Folklore is an interdisciplinary field that touches upon many subjects taught at Penn and once was its own department. As it has evolved as its own discipline, it has moved from focusing on the study of objects, broadly defined, to an ethnological phenomenological approach. Materials with a literary orientation, written or oral tend to be collected in Van Pelt. Folk Art are in the Fine Arts Library. Ethnographic works are in the Museum library.
Penn had for several decades the world’s premier department in the field and the depth of the library collection reflected that status. Now that folklore is only a program the collection is more basic, supports other fields and is strongest in reference works. The larger collection focused on primary source materials such as texts and tools providing access to them.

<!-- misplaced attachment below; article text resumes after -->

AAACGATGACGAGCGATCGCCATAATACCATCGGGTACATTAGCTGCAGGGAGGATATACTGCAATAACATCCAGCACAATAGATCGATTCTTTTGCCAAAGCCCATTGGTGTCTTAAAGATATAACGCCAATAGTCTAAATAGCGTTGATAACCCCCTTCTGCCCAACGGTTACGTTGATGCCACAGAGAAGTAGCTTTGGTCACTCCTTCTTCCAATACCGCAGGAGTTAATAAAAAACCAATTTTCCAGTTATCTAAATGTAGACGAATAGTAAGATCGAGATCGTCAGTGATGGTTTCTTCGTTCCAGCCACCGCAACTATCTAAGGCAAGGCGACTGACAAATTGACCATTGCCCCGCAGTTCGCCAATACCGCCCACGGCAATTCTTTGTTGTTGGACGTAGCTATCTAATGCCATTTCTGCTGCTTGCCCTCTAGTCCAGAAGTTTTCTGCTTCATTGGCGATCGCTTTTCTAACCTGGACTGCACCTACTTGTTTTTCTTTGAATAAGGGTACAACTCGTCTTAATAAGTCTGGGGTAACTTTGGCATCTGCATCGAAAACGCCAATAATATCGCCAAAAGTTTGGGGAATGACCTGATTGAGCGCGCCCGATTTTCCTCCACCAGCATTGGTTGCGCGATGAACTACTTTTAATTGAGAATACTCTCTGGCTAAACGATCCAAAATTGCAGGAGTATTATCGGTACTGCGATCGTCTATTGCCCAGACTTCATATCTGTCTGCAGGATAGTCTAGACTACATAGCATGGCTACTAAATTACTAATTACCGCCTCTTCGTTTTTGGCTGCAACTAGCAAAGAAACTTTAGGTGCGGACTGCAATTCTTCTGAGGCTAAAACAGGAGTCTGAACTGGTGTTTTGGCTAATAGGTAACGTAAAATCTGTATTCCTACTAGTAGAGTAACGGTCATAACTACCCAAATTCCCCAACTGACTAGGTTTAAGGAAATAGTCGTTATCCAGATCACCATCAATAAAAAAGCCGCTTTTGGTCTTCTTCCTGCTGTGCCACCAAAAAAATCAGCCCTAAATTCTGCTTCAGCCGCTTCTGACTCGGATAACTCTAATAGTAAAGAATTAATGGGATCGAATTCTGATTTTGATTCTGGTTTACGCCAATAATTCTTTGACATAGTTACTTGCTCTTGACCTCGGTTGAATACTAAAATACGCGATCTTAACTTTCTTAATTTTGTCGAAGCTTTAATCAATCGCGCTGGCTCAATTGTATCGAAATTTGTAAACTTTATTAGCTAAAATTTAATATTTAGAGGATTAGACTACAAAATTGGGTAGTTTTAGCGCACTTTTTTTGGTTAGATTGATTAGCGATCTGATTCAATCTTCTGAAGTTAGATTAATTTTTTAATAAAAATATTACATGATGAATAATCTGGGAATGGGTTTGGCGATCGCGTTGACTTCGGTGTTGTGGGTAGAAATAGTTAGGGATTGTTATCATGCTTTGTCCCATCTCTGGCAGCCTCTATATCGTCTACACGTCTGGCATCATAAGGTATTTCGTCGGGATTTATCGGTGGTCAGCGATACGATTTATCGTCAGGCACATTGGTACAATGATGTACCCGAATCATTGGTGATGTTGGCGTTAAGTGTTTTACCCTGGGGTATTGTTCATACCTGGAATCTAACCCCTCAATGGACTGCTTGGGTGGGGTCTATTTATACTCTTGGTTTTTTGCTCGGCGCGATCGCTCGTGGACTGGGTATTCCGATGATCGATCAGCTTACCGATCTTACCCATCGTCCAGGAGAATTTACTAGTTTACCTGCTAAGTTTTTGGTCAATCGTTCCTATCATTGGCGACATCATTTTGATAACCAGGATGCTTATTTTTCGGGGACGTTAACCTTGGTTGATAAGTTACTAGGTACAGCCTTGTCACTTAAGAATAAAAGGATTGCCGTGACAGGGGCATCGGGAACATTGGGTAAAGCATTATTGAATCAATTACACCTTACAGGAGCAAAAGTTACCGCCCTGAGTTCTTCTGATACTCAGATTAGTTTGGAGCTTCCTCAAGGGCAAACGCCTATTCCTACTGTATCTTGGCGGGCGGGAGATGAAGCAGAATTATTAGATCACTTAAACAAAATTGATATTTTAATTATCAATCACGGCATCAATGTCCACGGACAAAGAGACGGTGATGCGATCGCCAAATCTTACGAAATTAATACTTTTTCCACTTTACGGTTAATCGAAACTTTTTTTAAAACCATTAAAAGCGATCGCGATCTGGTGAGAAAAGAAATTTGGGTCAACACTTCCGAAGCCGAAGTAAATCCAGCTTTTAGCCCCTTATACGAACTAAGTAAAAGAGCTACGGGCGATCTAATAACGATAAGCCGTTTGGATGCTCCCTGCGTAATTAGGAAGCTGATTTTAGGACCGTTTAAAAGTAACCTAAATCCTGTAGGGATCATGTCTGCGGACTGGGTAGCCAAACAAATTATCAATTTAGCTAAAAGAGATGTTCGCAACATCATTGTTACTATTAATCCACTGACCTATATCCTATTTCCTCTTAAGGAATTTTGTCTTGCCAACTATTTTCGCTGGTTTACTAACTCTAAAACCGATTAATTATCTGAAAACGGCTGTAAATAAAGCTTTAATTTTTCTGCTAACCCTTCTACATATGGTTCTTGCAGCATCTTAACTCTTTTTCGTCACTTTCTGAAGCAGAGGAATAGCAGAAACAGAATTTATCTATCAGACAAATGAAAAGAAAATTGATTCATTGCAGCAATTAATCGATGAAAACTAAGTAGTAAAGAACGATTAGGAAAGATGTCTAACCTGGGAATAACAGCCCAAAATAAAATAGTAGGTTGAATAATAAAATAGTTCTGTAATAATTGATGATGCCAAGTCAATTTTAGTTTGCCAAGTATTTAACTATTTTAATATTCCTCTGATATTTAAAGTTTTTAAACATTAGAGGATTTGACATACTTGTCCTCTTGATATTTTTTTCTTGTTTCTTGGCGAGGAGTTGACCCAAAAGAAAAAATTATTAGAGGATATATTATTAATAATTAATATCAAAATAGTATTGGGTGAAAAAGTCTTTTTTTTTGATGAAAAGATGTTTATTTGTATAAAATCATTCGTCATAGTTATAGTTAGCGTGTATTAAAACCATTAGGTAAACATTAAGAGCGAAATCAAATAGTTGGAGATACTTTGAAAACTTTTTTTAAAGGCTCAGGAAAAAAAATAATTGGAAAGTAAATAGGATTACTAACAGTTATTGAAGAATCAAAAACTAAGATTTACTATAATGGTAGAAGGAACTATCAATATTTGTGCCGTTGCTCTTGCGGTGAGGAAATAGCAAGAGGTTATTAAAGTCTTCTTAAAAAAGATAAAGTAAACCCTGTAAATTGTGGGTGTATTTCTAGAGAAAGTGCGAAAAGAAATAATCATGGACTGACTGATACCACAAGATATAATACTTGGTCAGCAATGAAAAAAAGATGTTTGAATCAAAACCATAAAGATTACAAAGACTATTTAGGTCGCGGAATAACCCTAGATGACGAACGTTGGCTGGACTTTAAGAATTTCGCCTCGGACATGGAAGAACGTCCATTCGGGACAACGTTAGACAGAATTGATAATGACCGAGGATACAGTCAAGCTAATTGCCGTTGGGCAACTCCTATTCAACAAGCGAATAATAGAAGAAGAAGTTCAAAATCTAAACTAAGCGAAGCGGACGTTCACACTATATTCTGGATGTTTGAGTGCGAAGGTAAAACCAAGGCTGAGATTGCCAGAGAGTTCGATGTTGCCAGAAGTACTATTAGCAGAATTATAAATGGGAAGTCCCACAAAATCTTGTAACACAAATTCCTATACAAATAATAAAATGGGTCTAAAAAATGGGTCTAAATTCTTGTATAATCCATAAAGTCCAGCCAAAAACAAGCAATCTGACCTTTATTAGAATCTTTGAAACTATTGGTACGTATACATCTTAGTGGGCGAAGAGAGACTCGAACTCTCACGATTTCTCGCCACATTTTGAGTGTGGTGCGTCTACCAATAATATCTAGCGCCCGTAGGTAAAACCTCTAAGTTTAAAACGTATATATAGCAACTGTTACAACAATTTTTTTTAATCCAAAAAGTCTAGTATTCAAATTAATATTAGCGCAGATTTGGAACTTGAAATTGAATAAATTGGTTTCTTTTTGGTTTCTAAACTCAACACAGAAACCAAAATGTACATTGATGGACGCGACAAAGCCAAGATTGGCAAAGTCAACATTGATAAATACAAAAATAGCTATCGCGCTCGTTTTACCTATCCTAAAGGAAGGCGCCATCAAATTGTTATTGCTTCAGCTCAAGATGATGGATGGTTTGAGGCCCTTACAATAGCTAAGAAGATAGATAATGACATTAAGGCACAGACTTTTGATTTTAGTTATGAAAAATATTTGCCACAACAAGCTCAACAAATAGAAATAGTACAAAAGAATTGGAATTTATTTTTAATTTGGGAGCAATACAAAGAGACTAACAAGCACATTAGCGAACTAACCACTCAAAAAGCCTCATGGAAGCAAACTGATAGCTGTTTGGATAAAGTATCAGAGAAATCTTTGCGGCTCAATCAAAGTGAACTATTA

The Folklore archive of the Department of Folklore and Folklife was transferred to the University Museum Archive when the department was disbanded. It is especially strong in music from the Caribbean and the Canadian Maritime.
Folklore/Folklife is ruthlessly interdisciplinary. As such it requires familiarity not only with the methods of several disciplines but also with their resources.